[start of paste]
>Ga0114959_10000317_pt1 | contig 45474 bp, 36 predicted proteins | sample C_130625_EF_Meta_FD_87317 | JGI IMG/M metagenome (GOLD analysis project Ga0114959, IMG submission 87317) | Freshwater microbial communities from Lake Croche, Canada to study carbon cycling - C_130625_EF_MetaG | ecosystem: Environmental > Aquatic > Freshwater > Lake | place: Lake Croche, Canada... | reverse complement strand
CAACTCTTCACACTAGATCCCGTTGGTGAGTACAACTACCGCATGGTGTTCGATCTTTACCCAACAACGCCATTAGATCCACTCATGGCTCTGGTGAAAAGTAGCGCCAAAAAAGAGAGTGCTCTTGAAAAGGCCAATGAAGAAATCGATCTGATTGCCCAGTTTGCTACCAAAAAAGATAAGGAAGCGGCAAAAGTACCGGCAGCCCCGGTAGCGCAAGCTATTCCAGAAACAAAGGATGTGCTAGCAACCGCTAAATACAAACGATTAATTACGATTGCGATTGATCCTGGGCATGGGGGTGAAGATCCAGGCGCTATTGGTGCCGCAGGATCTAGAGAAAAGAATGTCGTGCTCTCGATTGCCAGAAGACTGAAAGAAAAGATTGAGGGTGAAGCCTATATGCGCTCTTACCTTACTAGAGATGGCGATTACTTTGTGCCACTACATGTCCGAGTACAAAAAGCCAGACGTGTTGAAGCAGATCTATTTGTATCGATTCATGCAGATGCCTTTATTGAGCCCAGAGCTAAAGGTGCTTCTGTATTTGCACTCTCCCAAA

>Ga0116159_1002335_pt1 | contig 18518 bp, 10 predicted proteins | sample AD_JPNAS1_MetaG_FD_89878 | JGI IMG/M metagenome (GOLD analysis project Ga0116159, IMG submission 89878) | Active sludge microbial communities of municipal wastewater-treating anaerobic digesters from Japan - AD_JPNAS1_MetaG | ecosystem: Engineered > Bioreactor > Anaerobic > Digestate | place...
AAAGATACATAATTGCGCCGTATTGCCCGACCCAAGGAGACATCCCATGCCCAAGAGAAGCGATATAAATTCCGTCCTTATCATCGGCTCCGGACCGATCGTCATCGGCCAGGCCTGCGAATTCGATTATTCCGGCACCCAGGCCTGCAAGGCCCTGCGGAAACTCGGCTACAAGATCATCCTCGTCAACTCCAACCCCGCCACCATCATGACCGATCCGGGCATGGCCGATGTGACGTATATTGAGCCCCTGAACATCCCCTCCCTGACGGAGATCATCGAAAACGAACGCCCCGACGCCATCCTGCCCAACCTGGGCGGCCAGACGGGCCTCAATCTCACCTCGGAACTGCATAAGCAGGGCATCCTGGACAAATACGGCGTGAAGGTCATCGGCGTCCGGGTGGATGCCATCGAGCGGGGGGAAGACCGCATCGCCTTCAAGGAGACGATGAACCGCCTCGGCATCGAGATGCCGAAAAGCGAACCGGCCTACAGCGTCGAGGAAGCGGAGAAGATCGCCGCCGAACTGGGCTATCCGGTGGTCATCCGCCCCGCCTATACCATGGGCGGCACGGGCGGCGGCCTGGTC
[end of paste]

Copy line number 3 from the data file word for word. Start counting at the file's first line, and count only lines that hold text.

>Ga0116159_1002335_pt1 | contig 18518 bp, 10 predicted proteins | sample AD_JPNAS1_MetaG_FD_89878 | JGI IMG/M metagenome (GOLD analysis project Ga0116159, IMG submission 89878) | Active sludge microbial communities of municipal wastewater-treating anaerobic digesters from Japan - AD_JPNAS1_MetaG | ecosystem: Engineered > Bioreactor > Anaerobic > Digestate | place...